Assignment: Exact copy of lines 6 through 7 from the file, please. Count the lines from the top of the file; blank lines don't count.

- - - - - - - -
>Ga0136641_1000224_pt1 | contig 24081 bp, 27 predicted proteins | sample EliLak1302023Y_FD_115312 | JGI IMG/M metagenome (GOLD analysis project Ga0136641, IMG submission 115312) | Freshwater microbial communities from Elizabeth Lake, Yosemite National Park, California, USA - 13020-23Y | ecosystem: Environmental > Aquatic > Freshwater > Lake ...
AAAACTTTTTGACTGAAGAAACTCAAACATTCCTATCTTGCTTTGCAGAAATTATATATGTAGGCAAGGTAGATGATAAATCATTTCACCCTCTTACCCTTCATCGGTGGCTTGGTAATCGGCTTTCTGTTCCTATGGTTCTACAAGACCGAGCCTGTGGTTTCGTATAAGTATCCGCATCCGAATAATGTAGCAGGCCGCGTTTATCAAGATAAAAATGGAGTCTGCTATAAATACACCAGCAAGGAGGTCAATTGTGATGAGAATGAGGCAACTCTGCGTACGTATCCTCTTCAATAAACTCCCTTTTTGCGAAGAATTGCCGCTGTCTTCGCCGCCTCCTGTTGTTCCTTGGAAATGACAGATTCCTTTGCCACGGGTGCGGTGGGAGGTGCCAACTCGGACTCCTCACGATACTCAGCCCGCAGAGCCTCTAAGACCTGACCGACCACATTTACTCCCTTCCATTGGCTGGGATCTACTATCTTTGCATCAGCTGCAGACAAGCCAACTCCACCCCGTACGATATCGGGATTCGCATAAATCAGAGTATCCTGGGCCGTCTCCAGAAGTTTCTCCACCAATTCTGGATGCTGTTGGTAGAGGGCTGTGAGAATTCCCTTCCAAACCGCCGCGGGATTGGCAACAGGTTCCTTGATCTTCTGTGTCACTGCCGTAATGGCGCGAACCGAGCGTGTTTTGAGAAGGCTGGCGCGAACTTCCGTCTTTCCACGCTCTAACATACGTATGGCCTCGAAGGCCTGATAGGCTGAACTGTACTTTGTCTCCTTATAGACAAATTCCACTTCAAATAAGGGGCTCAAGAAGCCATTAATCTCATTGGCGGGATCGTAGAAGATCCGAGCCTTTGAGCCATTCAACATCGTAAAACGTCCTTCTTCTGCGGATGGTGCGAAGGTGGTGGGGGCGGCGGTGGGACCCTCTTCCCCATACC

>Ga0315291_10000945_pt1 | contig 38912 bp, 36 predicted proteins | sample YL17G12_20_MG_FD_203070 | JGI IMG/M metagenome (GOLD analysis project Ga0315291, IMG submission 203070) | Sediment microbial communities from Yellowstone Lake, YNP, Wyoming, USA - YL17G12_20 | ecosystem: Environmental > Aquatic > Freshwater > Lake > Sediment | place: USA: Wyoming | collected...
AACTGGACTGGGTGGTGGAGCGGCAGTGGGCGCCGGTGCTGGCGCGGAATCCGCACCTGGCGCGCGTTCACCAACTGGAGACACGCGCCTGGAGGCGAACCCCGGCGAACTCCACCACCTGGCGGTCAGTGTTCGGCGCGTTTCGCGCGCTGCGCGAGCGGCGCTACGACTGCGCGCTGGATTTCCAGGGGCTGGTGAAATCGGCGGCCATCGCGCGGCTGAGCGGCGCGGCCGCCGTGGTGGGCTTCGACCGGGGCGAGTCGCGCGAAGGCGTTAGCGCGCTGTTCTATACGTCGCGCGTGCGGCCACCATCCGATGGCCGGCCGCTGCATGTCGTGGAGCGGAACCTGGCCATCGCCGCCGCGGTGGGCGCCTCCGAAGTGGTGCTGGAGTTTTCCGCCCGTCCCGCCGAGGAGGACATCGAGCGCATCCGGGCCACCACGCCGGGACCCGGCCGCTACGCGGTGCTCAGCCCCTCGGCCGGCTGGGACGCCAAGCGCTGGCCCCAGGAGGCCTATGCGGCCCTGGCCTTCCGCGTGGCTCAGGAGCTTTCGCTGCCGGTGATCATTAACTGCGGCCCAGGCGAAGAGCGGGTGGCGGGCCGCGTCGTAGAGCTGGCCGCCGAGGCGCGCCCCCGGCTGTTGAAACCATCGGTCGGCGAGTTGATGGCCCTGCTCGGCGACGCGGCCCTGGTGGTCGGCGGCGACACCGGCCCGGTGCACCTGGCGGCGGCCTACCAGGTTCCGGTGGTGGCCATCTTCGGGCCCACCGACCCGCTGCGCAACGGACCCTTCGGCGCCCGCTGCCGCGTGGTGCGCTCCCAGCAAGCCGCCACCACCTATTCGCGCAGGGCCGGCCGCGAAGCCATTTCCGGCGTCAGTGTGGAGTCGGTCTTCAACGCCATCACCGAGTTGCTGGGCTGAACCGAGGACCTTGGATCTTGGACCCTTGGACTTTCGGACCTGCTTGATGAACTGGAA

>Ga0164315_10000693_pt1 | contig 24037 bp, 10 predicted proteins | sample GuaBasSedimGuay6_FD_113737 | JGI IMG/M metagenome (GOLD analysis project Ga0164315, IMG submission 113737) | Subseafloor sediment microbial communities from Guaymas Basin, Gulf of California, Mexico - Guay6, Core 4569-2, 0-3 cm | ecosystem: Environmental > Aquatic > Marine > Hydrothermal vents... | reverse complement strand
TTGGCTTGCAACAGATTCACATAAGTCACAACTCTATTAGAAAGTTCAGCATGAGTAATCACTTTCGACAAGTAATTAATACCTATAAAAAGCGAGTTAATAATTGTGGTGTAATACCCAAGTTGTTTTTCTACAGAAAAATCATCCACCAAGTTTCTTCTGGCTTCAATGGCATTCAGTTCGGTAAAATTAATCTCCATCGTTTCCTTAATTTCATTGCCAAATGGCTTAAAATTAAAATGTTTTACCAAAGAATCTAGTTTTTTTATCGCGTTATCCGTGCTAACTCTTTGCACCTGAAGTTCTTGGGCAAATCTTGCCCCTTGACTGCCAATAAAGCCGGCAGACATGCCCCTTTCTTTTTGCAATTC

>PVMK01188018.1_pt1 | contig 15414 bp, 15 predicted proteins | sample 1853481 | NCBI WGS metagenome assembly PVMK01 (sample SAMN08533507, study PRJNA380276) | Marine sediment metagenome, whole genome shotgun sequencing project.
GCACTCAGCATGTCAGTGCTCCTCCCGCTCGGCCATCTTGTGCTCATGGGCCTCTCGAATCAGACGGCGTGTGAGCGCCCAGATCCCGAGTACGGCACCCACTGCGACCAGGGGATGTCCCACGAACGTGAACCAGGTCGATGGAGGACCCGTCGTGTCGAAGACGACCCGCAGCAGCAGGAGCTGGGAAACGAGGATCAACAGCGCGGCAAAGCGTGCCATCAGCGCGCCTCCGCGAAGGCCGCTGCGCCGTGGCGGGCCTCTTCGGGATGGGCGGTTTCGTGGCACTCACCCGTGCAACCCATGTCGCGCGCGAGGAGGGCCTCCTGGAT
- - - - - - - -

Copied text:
TTGGCTTGCAACAGATTCACATAAGTCACAACTCTATTAGAAAGTTCAGCATGAGTAATCACTTTCGACAAGTAATTAATACCTATAAAAAGCGAGTTAATAATTGTGGTGTAATACCCAAGTTGTTTTTCTACAGAAAAATCATCCACCAAGTTTCTTCTGGCTTCAATGGCATTCAGTTCGGTAAAATTAATCTCCATCGTTTCCTTAATTTCATTGCCAAATGGCTTAAAATTAAAATGTTTTACCAAAGAATCTAGTTTTTTTATCGCGTTATCCGTGCTAACTCTTTGCACCTGAAGTTCTTGGGCAAATCTTGCCCCTTGACTGCCAATAAAGCCGGCAGACATGCCCCTTTCTTTTTGCAATTC

>PVMK01188018.1_pt1 | contig 15414 bp, 15 predicted proteins | sample 1853481 | NCBI WGS metagenome assembly PVMK01 (sample SAMN08533507, study PRJNA380276) | Marine sediment metagenome, whole genome shotgun sequencing project.